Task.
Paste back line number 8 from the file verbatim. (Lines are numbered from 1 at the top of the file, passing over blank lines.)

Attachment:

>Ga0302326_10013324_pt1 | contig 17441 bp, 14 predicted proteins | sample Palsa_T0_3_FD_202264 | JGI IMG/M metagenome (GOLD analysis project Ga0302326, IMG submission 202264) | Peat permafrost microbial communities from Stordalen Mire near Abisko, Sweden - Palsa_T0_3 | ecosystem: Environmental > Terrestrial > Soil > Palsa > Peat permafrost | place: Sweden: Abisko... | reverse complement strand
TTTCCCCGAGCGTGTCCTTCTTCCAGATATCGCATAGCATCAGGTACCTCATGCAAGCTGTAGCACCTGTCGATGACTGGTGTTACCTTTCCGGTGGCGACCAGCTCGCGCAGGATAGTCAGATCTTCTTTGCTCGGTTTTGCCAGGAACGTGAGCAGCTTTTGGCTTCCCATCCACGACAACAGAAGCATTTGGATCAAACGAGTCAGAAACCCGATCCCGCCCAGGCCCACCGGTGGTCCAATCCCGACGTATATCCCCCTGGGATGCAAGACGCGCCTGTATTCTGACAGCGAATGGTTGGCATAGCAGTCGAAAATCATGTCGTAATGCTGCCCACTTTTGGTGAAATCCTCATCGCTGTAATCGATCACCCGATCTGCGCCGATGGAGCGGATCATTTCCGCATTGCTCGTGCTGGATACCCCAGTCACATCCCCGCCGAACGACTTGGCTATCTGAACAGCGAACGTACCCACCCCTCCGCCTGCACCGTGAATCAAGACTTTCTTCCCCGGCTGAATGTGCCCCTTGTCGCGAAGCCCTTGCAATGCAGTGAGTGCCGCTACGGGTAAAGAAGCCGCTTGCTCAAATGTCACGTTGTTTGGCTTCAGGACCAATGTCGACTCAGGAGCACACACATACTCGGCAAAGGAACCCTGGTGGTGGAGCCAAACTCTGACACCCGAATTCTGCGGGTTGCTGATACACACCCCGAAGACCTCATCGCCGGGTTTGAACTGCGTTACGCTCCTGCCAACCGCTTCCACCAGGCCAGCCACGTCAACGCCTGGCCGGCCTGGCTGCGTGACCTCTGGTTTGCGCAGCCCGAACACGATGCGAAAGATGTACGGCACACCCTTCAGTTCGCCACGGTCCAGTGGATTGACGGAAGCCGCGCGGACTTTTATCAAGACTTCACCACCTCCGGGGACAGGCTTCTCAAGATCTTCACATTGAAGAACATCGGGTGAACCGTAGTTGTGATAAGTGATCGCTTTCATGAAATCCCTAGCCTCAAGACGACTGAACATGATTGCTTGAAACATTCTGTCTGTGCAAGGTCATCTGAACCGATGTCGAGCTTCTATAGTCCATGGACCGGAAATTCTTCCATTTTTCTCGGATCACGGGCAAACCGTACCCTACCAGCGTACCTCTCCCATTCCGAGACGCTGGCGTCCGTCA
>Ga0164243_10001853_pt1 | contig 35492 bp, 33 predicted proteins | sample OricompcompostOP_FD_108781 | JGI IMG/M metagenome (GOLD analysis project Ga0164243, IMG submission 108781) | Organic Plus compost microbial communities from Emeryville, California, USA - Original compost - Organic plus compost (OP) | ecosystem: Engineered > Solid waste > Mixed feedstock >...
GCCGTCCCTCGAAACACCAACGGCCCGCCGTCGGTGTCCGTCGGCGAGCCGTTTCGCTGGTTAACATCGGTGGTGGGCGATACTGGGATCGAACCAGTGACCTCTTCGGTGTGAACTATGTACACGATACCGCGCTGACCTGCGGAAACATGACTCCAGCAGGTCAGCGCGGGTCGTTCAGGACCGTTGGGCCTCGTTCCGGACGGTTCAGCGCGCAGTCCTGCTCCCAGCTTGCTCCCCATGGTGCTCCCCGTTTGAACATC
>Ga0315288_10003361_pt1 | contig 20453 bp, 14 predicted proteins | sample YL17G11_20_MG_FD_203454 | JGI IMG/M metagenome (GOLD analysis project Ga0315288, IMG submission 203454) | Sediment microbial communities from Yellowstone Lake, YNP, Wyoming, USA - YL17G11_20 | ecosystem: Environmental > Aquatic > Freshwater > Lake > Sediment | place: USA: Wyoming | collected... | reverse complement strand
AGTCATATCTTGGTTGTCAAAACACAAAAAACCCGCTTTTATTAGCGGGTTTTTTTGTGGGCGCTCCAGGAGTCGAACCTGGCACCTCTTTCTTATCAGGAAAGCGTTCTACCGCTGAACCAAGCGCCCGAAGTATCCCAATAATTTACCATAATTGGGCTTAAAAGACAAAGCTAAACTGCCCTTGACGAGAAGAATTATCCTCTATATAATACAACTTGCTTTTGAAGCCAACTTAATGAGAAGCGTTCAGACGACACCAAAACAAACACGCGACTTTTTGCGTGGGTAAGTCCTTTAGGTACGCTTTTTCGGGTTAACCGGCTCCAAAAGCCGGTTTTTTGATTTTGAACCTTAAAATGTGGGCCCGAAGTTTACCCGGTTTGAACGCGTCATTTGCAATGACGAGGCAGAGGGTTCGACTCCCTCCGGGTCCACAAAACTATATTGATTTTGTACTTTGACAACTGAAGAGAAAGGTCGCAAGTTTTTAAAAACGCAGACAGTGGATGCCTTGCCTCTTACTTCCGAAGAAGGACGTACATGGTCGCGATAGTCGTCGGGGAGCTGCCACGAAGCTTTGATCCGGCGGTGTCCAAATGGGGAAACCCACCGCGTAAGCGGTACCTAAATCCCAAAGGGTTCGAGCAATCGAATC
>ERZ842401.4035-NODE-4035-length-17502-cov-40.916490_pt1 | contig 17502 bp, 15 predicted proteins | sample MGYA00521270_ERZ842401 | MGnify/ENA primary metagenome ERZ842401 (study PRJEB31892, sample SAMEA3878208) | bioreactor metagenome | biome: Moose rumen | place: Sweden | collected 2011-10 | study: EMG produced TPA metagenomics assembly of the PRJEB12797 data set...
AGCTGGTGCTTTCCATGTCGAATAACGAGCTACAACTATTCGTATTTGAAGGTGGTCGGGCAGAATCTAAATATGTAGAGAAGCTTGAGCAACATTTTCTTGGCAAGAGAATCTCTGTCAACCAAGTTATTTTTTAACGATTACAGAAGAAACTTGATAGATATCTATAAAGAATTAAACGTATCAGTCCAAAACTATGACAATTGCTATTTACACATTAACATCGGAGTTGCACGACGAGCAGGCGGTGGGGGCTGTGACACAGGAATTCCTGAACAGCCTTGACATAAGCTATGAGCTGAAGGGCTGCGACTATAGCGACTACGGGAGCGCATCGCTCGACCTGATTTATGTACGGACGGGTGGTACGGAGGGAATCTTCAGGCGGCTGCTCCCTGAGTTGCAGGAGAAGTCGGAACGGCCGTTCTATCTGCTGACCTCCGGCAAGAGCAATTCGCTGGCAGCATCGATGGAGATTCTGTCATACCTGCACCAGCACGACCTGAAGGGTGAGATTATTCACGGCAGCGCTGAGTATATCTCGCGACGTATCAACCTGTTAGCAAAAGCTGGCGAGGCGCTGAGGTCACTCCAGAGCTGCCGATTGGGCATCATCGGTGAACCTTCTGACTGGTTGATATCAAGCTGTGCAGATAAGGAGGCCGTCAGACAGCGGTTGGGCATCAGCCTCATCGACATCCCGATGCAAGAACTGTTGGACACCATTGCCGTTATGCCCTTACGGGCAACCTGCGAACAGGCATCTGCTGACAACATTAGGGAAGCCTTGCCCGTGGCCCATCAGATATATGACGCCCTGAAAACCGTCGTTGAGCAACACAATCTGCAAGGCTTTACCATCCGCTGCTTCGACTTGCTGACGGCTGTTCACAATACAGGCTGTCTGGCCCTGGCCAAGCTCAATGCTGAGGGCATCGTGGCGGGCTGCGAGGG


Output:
AGCTGGTGCTTTCCATGTCGAATAACGAGCTACAACTATTCGTATTTGAAGGTGGTCGGGCAGAATCTAAATATGTAGAGAAGCTTGAGCAACATTTTCTTGGCAAGAGAATCTCTGTCAACCAAGTTATTTTTTAACGATTACAGAAGAAACTTGATAGATATCTATAAAGAATTAAACGTATCAGTCCAAAACTATGACAATTGCTATTTACACATTAACATCGGAGTTGCACGACGAGCAGGCGGTGGGGGCTGTGACACAGGAATTCCTGAACAGCCTTGACATAAGCTATGAGCTGAAGGGCTGCGACTATAGCGACTACGGGAGCGCATCGCTCGACCTGATTTATGTACGGACGGGTGGTACGGAGGGAATCTTCAGGCGGCTGCTCCCTGAGTTGCAGGAGAAGTCGGAACGGCCGTTCTATCTGCTGACCTCCGGCAAGAGCAATTCGCTGGCAGCATCGATGGAGATTCTGTCATACCTGCACCAGCACGACCTGAAGGGTGAGATTATTCACGGCAGCGCTGAGTATATCTCGCGACGTATCAACCTGTTAGCAAAAGCTGGCGAGGCGCTGAGGTCACTCCAGAGCTGCCGATTGGGCATCATCGGTGAACCTTCTGACTGGTTGATATCAAGCTGTGCAGATAAGGAGGCCGTCAGACAGCGGTTGGGCATCAGCCTCATCGACATCCCGATGCAAGAACTGTTGGACACCATTGCCGTTATGCCCTTACGGGCAACCTGCGAACAGGCATCTGCTGACAACATTAGGGAAGCCTTGCCCGTGGCCCATCAGATATATGACGCCCTGAAAACCGTCGTTGAGCAACACAATCTGCAAGGCTTTACCATCCGCTGCTTCGACTTGCTGACGGCTGTTCACAATACAGGCTGTCTGGCCCTGGCCAAGCTCAATGCTGAGGGCATCGTGGCGGGCTGCGAGGG